You obtained a PhD at 26, became professor at 32, and, among others, received a rating from the National Research Foundation. Also, you are the incumbent of the SA Research Chair in Property Law. What is your recipe for success?
I have really been blessed with a considerable amount of opportunities that came at just the right time. It was just a question of taking those opportunities and making the best of them. I also had an incredible mentor and friend in the first five years of my academic career that guided me with honest and critical advice and looked out for me in instances where I doubted myself – because, believe me, you will doubt yourself. In terms of my own efforts, I have never really been someone to sit and wait for things to happen. I think this can largely be attributed to my upbringing. Being raised by a single mother who was not scared to get her hands dirty to put food on the table, taught me valuable lessons that I think is still reflected in the way I work today.
Professors are often seen as old and grey. How do people react when people hear you are a professor?
People – especially students and their parents – are mostly shocked and quite surprised when they meet me in person and see that I am a young female professor of colour. Having an outlandish name and surname certainly does not help the cause!
What are some of the challenges you face as a young academic?
I think one of the biggest challenges that young academics, who have moved up the ranks quite quickly, experience is the pressure of somehow having to meet up to expectations that ordinarily go with academics who have had years of experience. When you’re a young academic, you’re supposed to have a certain level of academic development almost overnight and that can be particularly challenging. Generally speaking, you’re required to focus on undergraduate teaching, postgraduate supervision and your own research career. You’re also required to be conscious of the community around you, so that you can empower and strengthen those who are not as fortunate as you are. It’s a tall order for any academic, but for a young academic who is still trying to find his or her feet, it can be extremely daunting. I think it is important that one needs to be acutely aware of these challenges so that one can find your place in the institution.
If you gaze into your crystal ball, where do you see yourself in the next five to ten years?
Not an easy question. In ten years’ time, I hope to be a happy, healthy 43-year-old woman who is content with who she is and what she has, and who maintains an appropriate balance between her spiritual, family and work life. I hope that all the effort and time I ploughed into those three aspects of my life will bear fruit ten years down the line, so that the next generation (i.e. my children and my students) will be reaping some of the benefits of the labour I put in now.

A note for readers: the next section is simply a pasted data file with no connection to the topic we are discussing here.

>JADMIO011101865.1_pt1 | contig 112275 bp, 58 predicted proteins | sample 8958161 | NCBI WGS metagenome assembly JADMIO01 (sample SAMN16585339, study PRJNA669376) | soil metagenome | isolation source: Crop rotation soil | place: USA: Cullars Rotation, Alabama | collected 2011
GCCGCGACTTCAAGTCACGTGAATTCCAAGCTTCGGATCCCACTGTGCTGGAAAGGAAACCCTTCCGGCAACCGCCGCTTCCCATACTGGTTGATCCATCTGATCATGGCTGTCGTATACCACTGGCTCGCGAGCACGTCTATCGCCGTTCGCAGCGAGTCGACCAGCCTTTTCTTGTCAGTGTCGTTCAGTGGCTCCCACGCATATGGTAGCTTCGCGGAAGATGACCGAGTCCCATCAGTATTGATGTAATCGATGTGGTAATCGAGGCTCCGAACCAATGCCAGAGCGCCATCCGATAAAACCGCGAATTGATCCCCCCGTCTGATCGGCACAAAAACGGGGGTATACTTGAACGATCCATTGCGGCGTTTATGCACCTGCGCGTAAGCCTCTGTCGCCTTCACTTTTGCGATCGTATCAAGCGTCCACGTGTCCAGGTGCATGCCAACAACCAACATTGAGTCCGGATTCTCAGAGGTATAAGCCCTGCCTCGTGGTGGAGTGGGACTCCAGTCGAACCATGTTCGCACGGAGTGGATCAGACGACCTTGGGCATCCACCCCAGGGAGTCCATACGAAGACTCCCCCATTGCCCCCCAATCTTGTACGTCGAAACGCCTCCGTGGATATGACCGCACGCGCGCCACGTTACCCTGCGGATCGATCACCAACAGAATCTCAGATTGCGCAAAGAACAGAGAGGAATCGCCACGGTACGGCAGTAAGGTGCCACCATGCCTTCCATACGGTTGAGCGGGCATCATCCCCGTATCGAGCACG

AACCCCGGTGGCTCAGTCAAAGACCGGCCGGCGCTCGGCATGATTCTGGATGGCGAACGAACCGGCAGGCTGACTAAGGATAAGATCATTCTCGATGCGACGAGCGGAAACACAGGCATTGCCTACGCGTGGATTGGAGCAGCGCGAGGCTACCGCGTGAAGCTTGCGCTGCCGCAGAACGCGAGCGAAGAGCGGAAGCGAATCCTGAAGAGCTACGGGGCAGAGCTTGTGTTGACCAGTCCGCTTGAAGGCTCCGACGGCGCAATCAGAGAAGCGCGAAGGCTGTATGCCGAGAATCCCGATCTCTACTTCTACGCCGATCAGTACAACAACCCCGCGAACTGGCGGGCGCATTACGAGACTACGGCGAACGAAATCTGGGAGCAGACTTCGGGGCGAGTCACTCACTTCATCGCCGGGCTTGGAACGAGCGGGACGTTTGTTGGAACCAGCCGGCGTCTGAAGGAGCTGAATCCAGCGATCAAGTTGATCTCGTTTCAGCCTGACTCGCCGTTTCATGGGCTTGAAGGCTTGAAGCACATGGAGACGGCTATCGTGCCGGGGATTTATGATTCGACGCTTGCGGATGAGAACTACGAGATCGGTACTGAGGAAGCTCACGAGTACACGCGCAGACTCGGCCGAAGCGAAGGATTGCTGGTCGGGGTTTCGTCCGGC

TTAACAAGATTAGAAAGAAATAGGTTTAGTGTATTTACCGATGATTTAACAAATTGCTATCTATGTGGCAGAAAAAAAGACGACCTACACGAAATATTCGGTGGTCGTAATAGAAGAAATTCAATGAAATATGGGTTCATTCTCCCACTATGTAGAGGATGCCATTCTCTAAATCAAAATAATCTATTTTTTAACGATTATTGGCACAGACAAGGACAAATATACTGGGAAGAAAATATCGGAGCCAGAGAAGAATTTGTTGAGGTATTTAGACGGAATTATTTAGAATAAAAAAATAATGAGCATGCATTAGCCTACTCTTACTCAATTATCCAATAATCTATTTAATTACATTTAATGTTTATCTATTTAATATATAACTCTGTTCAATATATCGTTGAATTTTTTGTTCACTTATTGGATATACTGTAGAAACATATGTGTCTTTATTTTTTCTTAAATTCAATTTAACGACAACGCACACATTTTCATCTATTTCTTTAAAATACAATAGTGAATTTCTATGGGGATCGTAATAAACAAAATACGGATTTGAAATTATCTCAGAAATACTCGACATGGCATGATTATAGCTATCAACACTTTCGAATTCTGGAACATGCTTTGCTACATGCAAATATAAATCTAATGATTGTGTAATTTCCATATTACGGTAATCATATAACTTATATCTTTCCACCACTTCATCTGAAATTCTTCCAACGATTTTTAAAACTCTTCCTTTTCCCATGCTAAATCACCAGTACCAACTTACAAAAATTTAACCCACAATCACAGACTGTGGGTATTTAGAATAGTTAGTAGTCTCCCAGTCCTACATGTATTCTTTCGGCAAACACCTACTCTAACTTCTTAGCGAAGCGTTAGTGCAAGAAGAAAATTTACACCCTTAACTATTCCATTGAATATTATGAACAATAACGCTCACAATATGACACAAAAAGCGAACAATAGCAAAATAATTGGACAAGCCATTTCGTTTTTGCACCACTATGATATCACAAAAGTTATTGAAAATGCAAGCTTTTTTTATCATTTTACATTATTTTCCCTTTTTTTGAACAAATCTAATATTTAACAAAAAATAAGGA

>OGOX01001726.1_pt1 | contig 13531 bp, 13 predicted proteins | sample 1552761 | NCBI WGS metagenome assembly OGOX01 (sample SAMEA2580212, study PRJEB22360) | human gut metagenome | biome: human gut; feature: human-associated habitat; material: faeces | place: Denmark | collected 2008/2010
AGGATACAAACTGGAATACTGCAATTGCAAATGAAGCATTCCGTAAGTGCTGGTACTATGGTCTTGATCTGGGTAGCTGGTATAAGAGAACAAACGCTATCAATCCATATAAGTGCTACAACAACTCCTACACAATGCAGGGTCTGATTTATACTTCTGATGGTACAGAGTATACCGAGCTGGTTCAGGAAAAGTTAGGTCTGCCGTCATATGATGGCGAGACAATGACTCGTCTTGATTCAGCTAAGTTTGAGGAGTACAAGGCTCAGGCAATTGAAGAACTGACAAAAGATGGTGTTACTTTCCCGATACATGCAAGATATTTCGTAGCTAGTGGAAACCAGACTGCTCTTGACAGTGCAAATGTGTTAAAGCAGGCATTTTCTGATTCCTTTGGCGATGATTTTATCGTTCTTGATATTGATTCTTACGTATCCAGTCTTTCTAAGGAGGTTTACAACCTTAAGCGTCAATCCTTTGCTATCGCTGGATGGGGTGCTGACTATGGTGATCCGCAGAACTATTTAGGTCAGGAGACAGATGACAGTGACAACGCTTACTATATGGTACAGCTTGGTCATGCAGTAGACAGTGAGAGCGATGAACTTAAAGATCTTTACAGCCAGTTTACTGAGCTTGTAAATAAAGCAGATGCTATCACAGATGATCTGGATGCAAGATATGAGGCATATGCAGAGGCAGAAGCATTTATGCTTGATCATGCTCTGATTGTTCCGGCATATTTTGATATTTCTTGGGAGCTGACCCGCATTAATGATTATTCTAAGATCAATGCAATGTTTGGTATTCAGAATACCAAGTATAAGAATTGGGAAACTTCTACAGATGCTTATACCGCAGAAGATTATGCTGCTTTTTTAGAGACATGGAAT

Apart from academic life, what other activities are close to your heart?
I believe my biggest activity at the moment is raising my son to be a responsible and compassionate person. My husband and I are very involved and invested in our son’s development and growth with the hope that he will grow up to reach his full potential. By far, that consumes most of my time and I am so incredibly proud of that. I love travelling (although I do that less now that I am a mother) and meeting new people. Travelling allows you to meet people with different ideas and from different cultures, and to get away briefly from the madness and chaos of your everyday lives. I also love staying active by doing sport, because I believe in taking care of yourself – body, mind and soul. So, I try and do what I can to get out and stay active.
What would your message be to young people wanting to pursue an academic career?
I think academic life presents a wonderful opportunity to have a certain level of flexibility to balance work, family and your general wellbeing. That is if you’re able to set appropriate boundaries so that these facets of your life do not encroach upon each other. If you’re looking for that type of flexibility where you can decide how and when you’re going to invest your time, academia as a potential career will suit you well. The profession provides a chance to impact on young people’s lives and really empower the next generation to think differently about what South Africa could look like in future. I think the profession allows the intellectual space to engage with important issues and debates that are critical in taking this country forward.
The SU Ombud serves as a channel through which problems and complaints from students, parents of students, or staff can be resolved that the existing University structures are unable to deal with satisfactorily.read more
This week, STIAS launched its unique Pinotage wine from the Perold vineyard under the Aliquid Novi label.read more
South Africans will still debate the issue of land reform for some time. It is a complex matter, which will not only be solved by redistributing land, writes DR GERT YOUNG.read more